Find a penny, pick it up, all year long, you'll have that f*cking penny. There is a mounting consensus that the US should retire its tiniest coin.
According to the US Mint, the cost of making a penny in 2015 was 1.4 cents. These cents add up to millions of wasted dollars every year, and in 2015 alone, its production cost taxpayers $39 million. Meanwhile, even my local vending machines won’t accept them for the cent that they’re supposedly worth. Given how hard it is to spend a penny and that the raw materials are worth more intrinsically than pennies themselves, it’s hard to see why the government bothers to continue making them. As Binyamin Appelbaum points out in The New York Times, if the purpose of currency is to facilitate commerce, the penny is clearly failing.
Earners keepers? According to Larry Kudlow, there's a secret history behind the US's history of tax reduction and it involves John F. Kennedy.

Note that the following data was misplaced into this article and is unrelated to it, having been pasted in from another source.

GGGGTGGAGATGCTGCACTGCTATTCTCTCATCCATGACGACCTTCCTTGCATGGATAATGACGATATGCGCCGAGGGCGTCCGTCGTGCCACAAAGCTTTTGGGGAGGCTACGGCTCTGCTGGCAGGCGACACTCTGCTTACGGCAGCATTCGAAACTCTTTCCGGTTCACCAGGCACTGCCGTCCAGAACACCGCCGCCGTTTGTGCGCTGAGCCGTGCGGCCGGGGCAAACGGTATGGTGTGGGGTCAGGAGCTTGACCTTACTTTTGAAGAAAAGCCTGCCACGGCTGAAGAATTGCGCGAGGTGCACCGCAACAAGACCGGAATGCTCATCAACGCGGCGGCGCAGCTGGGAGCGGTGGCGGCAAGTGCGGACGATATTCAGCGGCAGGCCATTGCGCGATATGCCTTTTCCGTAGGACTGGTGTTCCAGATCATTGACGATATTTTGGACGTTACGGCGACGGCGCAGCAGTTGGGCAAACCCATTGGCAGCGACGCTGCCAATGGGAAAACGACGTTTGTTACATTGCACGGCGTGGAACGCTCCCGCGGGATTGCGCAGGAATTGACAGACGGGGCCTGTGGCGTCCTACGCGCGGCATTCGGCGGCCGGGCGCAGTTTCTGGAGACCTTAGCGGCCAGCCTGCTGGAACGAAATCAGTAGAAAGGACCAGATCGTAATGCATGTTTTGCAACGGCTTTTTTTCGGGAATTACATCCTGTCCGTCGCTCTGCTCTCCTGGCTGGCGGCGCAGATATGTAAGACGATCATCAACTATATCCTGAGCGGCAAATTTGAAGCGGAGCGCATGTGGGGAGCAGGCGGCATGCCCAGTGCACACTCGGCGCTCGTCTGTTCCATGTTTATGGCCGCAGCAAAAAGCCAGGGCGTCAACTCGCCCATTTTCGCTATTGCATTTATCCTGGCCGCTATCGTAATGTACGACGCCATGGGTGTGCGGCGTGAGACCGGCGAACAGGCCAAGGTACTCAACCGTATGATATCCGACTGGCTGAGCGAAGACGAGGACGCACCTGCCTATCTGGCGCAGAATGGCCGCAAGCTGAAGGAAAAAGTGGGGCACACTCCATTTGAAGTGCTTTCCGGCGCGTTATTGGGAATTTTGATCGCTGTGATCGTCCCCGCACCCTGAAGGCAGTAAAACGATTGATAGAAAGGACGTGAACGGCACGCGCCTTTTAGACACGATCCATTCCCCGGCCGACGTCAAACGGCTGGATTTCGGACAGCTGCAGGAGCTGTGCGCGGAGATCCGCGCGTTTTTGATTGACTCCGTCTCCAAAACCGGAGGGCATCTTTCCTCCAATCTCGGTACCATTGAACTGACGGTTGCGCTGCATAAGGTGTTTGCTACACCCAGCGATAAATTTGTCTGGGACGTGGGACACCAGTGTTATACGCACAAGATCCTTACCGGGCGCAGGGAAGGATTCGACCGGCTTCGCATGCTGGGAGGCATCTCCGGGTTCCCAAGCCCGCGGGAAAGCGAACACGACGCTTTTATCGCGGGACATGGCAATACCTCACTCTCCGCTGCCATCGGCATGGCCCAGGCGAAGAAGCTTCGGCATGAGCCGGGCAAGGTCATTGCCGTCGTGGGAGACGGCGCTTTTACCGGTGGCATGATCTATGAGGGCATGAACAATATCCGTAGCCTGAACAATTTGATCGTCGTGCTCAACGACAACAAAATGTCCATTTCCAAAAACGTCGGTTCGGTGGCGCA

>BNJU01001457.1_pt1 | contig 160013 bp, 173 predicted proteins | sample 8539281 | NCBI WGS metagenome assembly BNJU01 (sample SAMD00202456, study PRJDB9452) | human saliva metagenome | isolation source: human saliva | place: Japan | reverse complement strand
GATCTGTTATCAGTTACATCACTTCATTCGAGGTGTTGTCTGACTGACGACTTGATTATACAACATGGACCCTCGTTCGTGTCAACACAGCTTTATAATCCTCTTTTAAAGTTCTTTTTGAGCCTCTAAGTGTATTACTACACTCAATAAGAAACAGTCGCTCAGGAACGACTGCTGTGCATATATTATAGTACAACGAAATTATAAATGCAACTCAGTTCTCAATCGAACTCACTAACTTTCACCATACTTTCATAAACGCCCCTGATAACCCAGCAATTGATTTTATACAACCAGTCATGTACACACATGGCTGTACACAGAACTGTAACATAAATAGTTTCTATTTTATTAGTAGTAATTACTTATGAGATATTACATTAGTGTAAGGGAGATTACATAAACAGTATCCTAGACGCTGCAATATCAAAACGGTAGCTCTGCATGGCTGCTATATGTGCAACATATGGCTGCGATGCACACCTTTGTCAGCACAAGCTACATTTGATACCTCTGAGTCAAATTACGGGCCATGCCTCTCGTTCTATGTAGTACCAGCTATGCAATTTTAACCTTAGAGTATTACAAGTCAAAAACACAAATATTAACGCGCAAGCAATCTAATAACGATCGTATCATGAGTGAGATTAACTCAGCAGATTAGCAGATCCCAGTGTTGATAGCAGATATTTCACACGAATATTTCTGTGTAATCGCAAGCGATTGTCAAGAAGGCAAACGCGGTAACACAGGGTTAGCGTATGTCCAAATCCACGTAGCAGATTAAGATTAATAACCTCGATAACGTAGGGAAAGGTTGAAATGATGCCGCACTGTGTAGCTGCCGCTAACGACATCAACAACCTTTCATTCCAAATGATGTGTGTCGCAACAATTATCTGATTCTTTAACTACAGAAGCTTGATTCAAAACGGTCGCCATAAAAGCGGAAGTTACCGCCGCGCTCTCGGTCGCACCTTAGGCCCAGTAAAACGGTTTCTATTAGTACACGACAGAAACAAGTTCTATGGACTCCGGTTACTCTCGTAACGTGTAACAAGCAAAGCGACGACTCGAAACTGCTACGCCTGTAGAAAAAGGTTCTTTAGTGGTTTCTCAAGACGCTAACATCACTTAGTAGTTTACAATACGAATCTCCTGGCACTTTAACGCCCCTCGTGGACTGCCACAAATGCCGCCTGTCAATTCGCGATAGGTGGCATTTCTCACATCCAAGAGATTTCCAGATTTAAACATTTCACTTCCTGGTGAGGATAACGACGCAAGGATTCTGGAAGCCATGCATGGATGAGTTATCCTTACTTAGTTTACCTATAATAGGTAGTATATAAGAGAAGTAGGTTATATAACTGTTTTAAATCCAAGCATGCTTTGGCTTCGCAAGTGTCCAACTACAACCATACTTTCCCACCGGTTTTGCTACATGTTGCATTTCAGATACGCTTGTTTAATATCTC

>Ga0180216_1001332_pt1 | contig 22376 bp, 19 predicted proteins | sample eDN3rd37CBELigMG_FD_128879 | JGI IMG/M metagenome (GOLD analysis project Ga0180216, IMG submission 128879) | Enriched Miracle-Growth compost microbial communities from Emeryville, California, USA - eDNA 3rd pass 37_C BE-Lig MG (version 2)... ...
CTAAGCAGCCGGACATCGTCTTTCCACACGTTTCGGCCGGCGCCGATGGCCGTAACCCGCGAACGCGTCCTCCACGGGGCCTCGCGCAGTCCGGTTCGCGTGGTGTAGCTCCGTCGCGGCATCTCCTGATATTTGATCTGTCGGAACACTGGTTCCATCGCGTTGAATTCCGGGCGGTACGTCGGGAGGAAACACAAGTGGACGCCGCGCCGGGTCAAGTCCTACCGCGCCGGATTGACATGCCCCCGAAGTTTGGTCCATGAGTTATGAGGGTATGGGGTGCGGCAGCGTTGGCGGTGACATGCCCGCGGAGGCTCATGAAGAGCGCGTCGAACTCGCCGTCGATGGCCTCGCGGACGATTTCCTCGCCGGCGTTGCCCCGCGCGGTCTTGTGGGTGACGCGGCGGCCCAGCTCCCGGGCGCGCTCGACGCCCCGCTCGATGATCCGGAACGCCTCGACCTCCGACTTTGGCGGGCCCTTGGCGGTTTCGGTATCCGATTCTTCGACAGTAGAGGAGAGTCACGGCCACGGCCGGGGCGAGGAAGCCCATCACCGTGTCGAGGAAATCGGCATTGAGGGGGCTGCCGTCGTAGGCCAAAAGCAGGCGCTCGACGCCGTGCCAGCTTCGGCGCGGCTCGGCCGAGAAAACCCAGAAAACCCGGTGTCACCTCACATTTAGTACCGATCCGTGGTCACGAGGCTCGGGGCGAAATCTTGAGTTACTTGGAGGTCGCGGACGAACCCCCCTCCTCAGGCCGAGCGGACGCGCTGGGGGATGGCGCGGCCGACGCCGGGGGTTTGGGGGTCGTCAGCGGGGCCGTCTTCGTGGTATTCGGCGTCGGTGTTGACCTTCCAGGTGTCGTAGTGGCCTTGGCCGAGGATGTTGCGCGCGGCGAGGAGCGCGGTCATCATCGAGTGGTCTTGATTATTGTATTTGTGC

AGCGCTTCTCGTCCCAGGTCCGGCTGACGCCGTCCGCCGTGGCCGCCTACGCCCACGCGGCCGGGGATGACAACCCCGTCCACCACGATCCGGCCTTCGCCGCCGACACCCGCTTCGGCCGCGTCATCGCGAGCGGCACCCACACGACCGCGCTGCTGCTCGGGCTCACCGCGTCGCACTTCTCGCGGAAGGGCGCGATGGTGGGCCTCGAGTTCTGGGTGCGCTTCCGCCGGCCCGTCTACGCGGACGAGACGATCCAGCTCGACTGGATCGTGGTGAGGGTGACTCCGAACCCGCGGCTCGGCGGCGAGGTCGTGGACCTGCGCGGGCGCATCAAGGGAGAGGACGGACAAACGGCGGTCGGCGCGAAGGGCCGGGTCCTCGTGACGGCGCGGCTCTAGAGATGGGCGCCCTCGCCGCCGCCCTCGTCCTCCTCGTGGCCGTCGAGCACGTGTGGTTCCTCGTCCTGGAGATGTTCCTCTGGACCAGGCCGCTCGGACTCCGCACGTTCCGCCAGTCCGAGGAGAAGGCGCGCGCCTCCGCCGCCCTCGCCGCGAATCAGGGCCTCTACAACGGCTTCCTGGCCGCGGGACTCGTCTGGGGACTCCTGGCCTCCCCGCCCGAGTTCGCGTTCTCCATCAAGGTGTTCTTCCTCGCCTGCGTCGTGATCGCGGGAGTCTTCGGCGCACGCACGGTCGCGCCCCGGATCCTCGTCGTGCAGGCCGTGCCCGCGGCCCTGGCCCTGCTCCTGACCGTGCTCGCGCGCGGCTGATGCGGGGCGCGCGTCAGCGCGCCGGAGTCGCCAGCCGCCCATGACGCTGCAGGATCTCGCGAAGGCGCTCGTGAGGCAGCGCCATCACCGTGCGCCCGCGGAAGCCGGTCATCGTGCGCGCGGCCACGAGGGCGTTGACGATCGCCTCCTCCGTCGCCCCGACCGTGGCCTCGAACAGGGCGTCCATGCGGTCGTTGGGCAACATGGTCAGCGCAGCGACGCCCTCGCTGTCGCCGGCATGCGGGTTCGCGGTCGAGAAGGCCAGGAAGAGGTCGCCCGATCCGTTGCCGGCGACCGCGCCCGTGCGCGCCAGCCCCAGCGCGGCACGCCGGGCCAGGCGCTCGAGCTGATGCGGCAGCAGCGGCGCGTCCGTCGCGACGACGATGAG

On December 14 in 1962, at the Waldorf Astoria Hotel in New York City, President John F. Kennedy unveiled an economic plan that would breathe new life into the stagnant US economy. His focus was on growth incentives; he proposed reducing marginal tax rates for all taxpayers, cutting the lowest earners' taxes from 20% to 14%, and the highest earners' taxes from 91% to 65%. His tax code also closed a series of loopholes and tax exceptions. These measures worked, and the U.S economy grew by roughly 5% every year, for almost eight years.